From its inception, social media has always been about the romantic notion of connectivity. Full connectivity. Whether it’s being able to interact with the Internet in a more open manner than we’d ever known previously, or connecting with other like-minded people to share, advise and learn, social media and full connectivity have gone hand in hand. Until now.
I read a lot of blogs – some by the biggest names in social media, some by the rising stars, and some that are just entertaining reads by people starting to find their feet in this whole social media world. Then there are the non-niche blogs that are worth anybody’s time.
What I like most about these blogs (and the others that are recommended to me by friends) is the openness and free-to-all approach that they offer the reader. There’s no hidden agenda here – simply the proponents of social media and those interested in it, sharing views along the way.
Recently though, I’ve been leaving many of these blogs with the feeling that the authors are beginning to believe a little bit too much in their own hype. Instead of sharing openly with their readers and asking for opinions on how they view social media, the authors are instead preaching how to approach the medium.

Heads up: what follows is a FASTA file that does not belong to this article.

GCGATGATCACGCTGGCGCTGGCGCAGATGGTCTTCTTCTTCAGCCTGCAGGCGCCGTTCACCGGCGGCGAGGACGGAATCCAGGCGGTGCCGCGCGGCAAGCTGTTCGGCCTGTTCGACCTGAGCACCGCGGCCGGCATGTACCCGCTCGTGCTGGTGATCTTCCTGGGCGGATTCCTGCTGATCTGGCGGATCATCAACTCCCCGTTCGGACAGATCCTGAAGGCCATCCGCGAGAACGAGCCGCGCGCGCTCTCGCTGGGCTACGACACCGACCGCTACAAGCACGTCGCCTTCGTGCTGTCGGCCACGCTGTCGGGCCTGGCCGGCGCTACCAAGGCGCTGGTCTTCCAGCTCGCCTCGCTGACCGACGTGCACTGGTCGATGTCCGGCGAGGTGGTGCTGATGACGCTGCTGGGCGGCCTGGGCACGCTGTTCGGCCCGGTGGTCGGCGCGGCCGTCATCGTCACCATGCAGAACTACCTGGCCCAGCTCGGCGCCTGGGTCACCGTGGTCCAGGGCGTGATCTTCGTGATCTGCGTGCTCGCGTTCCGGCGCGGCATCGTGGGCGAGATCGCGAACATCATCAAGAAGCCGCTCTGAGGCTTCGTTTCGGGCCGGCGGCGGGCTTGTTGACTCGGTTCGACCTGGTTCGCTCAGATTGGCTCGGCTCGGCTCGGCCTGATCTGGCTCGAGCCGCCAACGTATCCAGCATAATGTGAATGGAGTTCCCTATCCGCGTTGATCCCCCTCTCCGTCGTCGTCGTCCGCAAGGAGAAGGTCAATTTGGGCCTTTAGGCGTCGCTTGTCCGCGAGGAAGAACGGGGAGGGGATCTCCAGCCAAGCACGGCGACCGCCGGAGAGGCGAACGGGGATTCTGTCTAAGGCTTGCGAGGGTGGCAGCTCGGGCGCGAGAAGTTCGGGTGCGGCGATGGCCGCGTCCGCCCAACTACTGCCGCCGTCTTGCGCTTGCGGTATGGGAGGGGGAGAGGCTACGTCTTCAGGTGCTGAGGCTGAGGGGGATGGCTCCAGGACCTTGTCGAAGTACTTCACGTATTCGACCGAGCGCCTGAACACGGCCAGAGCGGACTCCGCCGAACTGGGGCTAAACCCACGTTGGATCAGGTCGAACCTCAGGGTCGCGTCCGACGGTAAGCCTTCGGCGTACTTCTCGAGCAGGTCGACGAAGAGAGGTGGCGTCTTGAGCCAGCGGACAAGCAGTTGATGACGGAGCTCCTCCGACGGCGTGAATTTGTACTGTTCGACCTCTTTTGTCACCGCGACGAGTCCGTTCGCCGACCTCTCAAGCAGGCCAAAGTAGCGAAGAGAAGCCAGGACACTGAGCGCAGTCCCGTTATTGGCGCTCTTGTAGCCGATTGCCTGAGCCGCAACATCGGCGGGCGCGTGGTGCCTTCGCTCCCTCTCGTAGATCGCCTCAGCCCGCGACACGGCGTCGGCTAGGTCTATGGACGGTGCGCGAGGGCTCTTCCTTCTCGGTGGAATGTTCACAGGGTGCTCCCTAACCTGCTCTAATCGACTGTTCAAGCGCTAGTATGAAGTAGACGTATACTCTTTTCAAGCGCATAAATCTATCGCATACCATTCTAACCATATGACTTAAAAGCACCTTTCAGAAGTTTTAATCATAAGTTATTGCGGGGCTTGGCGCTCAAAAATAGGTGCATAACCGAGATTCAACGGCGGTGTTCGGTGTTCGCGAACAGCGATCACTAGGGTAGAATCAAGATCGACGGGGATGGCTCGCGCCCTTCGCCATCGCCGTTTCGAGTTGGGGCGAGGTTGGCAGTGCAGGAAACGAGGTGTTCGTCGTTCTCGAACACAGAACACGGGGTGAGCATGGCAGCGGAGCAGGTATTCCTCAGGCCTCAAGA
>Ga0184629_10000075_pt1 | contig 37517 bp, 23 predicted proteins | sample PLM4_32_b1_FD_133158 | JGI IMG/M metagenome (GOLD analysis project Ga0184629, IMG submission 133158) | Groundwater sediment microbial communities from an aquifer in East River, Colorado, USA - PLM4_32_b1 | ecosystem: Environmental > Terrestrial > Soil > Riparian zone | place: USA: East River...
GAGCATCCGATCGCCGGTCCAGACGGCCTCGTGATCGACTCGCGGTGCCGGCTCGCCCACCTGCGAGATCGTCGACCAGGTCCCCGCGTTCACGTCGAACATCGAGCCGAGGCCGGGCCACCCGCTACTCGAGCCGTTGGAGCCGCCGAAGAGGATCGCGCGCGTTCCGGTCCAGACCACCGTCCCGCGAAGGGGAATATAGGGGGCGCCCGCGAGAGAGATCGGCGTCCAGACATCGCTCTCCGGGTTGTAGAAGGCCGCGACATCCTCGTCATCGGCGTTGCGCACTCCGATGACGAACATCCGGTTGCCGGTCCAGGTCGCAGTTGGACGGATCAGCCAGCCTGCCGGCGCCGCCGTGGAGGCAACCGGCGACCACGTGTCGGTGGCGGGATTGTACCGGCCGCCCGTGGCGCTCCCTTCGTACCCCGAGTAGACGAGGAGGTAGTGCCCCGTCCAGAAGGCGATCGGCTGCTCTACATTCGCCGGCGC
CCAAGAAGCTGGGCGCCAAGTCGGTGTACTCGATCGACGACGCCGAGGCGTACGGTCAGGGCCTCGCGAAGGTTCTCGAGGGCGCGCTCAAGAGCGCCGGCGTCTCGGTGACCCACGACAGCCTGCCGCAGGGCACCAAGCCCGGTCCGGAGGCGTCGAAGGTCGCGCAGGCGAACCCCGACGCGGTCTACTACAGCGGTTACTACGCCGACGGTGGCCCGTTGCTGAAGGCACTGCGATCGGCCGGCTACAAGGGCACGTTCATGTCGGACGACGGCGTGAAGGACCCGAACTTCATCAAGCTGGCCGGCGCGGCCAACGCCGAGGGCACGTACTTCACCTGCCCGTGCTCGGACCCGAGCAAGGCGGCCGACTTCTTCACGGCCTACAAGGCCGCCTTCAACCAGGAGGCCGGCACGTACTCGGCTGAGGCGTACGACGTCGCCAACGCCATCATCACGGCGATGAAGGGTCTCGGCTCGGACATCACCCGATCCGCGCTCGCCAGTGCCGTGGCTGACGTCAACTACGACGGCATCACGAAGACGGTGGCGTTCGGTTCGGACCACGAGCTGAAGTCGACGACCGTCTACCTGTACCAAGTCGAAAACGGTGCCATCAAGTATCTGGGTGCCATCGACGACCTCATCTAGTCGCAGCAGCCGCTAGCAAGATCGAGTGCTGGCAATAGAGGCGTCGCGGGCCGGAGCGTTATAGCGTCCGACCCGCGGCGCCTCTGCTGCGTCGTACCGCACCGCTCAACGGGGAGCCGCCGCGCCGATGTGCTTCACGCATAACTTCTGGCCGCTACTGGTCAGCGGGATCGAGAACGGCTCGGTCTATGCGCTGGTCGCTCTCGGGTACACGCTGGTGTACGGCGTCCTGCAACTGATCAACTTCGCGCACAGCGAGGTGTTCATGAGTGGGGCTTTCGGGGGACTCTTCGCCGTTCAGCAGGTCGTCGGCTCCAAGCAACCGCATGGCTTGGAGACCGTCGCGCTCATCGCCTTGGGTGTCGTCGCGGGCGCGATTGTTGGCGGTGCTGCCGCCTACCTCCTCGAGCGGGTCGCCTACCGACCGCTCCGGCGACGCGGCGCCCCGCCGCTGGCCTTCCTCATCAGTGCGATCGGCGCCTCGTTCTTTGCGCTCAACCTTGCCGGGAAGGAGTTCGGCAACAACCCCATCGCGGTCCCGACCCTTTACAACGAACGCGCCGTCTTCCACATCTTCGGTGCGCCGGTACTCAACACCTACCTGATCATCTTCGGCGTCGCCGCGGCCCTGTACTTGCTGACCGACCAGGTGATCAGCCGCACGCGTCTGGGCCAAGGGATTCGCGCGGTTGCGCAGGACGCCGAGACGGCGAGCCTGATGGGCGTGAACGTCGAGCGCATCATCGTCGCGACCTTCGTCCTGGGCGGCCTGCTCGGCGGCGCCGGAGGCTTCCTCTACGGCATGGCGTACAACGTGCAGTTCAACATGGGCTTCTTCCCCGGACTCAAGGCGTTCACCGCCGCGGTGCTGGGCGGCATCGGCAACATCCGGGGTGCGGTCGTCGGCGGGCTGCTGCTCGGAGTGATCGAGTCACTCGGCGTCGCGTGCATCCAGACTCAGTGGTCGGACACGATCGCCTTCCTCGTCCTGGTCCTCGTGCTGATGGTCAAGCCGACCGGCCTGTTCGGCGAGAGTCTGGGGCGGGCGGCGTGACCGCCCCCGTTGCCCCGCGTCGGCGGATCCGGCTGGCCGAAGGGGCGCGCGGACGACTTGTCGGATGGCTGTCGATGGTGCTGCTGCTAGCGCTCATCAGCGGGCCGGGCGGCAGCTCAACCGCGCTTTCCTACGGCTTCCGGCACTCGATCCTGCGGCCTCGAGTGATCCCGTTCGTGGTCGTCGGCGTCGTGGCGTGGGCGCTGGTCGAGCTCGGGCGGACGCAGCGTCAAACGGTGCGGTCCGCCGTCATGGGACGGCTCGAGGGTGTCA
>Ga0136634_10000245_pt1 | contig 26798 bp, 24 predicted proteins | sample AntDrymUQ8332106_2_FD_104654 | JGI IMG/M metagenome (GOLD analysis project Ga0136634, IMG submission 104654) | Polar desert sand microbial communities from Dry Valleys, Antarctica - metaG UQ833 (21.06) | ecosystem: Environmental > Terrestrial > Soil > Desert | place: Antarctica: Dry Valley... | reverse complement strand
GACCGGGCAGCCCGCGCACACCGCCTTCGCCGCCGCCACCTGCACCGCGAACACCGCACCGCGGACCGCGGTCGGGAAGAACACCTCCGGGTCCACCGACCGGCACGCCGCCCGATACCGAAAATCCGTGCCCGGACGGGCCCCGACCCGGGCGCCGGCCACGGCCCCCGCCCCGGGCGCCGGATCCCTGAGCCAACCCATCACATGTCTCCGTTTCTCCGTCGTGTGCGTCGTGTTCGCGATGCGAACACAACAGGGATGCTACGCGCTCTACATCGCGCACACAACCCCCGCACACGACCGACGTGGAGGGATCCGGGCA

This would be okay if it was merely helpful advice from someone who’s been there and done that. Sadly, it’s becoming less so. Instead, we’re treated to people virtually attacking the medium that gave them such a popular voice to begin with.
Example – there’s a particularly well-known tech blogger that recently chastised other bloggers for not name-checking thousands of blogs a day, or for not using tools like Google Reader in their sidebar to let other bloggers know what they‘re currently reading. This irks me.
Not everyone is (or wants to be) a professional blogger. Many simply use the medium for sharing their innermost thoughts with a curious world. So what if someone doesn’t want to link to another blog, or website, just for the sake of linking? Does that make them any less of a person (or blogger)? Does it mean they don’t deserve to be mentioned in the same breath as this tech blogger that raised the point in the first place?
Of course not.
There are many ways that bloggers can show appreciation of the work of others without blatant shout-outs and name checks all the time. Blogrolls, or links, for example. Or using an application like CommentLuv, that shows the last blog post of anyone leaving a comment.
Blogging shouldn’t be a private playground where the ’privileged few’ set the rules. Nor should social media. Instead, both should be methods of bringing people together to ultimately make the world a friendlier and better place. Shouldn’t we try keep it that way, before the snobs ruin it for everyone?